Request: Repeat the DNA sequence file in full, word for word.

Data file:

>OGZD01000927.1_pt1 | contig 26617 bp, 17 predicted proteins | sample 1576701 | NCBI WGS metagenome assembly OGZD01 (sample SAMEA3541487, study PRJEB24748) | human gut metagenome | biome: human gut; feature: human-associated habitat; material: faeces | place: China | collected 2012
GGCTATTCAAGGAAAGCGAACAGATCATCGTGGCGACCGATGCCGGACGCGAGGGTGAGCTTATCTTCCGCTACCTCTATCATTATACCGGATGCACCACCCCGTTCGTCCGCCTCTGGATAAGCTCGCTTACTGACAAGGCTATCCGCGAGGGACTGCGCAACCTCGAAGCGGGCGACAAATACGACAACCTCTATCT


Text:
>OGZD01000927.1_pt1 | contig 26617 bp, 17 predicted proteins | sample 1576701 | NCBI WGS metagenome assembly OGZD01 (sample SAMEA3541487, study PRJEB24748) | human gut metagenome | biome: human gut; feature: human-associated habitat; material: faeces | place: China | collected 2012
GGCTATTCAAGGAAAGCGAACAGATCATCGTGGCGACCGATGCCGGACGCGAGGGTGAGCTTATCTTCCGCTACCTCTATCATTATACCGGATGCACCACCCCGTTCGTCCGCCTCTGGATAAGCTCGCTTACTGACAAGGCTATCCGCGAGGGACTGCGCAACCTCGAAGCGGGCGACAAATACGACAACCTCTATCT